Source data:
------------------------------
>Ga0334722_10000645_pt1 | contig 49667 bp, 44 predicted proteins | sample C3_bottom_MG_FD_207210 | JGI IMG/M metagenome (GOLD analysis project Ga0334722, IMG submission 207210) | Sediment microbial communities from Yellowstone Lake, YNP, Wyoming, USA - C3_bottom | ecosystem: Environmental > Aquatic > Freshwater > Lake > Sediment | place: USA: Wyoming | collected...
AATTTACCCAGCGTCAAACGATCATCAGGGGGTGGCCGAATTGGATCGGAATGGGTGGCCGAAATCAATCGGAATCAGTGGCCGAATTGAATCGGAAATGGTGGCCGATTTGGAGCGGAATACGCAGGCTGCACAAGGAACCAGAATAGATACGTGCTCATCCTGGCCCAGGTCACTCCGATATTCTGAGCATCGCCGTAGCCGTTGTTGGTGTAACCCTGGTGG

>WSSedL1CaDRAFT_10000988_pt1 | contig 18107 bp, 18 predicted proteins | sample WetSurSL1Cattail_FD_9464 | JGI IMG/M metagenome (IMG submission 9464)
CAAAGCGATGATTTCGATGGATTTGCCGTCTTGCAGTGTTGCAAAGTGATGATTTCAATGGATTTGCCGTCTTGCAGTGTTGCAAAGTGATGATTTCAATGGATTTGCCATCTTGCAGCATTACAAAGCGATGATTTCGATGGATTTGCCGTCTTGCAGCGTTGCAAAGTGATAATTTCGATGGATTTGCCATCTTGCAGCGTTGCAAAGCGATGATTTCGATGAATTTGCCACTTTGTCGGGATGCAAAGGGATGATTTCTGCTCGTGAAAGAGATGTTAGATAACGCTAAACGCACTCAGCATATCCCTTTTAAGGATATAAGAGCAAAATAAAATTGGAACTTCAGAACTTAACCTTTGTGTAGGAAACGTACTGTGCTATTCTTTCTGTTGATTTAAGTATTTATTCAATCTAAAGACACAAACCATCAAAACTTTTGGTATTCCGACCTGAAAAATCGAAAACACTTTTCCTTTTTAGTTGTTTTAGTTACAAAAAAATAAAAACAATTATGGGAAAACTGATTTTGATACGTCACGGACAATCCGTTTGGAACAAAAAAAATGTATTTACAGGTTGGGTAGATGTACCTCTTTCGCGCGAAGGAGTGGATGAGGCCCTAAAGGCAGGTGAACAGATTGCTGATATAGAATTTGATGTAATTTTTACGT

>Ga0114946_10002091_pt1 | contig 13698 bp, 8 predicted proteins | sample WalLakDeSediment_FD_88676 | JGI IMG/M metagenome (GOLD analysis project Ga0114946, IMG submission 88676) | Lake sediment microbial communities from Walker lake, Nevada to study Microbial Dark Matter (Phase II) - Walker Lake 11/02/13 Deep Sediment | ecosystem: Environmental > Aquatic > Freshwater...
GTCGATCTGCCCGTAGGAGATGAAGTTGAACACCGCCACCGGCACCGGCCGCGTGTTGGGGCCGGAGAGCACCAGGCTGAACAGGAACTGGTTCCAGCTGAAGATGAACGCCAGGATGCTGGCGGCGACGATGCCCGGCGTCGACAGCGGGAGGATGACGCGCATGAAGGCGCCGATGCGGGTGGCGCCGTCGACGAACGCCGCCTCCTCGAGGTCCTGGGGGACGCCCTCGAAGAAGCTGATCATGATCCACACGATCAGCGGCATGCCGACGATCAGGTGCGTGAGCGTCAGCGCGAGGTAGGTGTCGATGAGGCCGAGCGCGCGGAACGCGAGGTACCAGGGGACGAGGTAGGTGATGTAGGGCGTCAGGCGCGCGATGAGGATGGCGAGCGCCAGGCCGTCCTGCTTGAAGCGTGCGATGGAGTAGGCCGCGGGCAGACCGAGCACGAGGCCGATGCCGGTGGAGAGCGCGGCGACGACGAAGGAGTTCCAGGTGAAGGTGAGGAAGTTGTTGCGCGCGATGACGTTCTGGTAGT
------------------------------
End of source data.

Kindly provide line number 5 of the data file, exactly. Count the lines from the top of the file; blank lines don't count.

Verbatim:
>Ga0114946_10002091_pt1 | contig 13698 bp, 8 predicted proteins | sample WalLakDeSediment_FD_88676 | JGI IMG/M metagenome (GOLD analysis project Ga0114946, IMG submission 88676) | Lake sediment microbial communities from Walker lake, Nevada to study Microbial Dark Matter (Phase II) - Walker Lake 11/02/13 Deep Sediment | ecosystem: Environmental > Aquatic > Freshwater...